An order, issued by the circuit judge, which provides victims of domestic violence, who are in immediate and present danger of domestic abuse, protection that can be enforced by law enforcement and the court.
- Spouse or ex-spouse of the batterer
- Current live-in, or ex-live-in of the batterer
- Relative of the batterer
- Any adult family or household member on behalf of a minor, including a married minor, or an incompetent person.
- Persons having a child together
- An employee or volunteer of a domestic violence shelter or program on behalf of a minor, including a married minor.
- Persons who are presently or in the past have been in a dating relationship together.
- The petitioner (victim) shall not be required to pay initial filing or service fees for the Order of Protection.
- You don't have to have an attorney to obtain an Order of Protection.
- Violation of an Order of Protection is a misdemeanor, carrying a maximum penalty of one year in jail, and/or a fine of up to $1,000.00.
- Violation of an Order of Protection will be heard in Circuit Court or other courts having jurisdiction over criminal matters.
- Violation of an Order of Protection may result in a contempt of court hearing by the Circuit Judge who issued the Order.
- Fill out the petition for the Order of Protection. These can be found at women's shelters, Circuit Clerk's offices, or Victim Witness Coordinators' offices.
- The judge will hold an Ex Parte hearing. At this time the judge may issue an Ex Parte Order of Protection (temporary order). This order must be filed with the Circuit Clerk. A copy must be given to the Sheriff to serve the batterer.
- A full hearing is held. At this point, a Full or Permanent Order of Protection may be granted. A permanent Order of Protection can last for up to two years. Both parties will be sworn in to tell the truth of the allegations contained in the petition. If the respondent does not show after being served notice of the hearing, the judge has the ability to grant the Order in part or in its entirety.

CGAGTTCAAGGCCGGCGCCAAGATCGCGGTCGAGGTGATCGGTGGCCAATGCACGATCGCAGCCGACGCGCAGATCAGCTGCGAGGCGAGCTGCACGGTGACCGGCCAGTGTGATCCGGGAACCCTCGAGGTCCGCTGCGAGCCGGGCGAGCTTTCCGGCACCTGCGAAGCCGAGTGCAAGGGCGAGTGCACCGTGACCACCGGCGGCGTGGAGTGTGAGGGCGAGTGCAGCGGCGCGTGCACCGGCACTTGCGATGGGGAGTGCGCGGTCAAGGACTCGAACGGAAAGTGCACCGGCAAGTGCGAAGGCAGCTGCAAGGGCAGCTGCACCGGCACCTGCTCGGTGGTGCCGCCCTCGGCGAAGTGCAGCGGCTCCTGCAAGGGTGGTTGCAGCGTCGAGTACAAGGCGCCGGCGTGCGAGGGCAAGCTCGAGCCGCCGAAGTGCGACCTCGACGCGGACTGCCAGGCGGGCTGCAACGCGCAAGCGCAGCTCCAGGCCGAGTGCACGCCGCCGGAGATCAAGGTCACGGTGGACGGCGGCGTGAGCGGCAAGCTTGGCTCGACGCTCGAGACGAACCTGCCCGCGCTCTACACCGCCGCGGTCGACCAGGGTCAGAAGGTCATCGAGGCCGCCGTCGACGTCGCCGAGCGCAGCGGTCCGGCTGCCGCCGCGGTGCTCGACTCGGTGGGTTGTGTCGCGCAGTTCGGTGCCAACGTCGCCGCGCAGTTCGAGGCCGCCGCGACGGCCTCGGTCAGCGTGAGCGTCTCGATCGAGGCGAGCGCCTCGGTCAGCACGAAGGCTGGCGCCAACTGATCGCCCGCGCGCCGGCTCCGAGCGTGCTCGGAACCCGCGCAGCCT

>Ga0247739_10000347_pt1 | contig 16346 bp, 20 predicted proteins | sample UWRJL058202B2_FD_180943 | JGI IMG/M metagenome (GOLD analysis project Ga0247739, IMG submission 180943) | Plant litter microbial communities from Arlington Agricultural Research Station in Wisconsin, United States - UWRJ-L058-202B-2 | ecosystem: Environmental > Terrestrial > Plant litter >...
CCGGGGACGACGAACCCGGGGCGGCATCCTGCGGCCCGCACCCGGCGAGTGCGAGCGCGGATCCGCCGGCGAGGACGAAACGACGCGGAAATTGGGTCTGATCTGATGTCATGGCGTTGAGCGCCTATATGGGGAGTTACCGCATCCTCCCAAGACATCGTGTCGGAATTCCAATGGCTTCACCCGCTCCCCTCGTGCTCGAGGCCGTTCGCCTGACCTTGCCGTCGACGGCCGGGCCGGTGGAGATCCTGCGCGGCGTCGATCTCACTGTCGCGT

- Order the batterer to stay away from the victim's home, workplace, child's school, or any other place the victim frequently goes.
- Order temporary custody or visitation of minor children.
- Order special conditions on child visitation.
- Order special conditions agreed to at the permanent hearing.
If possible, have your local shelter or victim witness coordinator assist you through the process of filing an Order of Protection.
- Have an advocate explain what an Order of Protection can and cannot do.
- Keep a copy of your Ex Parte or Permanent Order with you at all times.
- Give a copy to law enforcement agencies in the cities and counties in which you live, work or visit.
- Report violations to law enforcement and to the Judge who issued the Order by filing contempt charges.
- Keep a journal of calls, drive-by occurrences, threats, etc., to report stalking.
- Keep copies of the Order at your place of employment, children's schools, and any address listed on the Order.
An Order of Protection is a tool used by victims of domestic violence and law enforcement. It is a not a guarantee that your batterer will not attempt to harm you. A personalized safety plan should be designed to further ensure your safety. Speak to an advocate at your local shelter for more information on safety planning.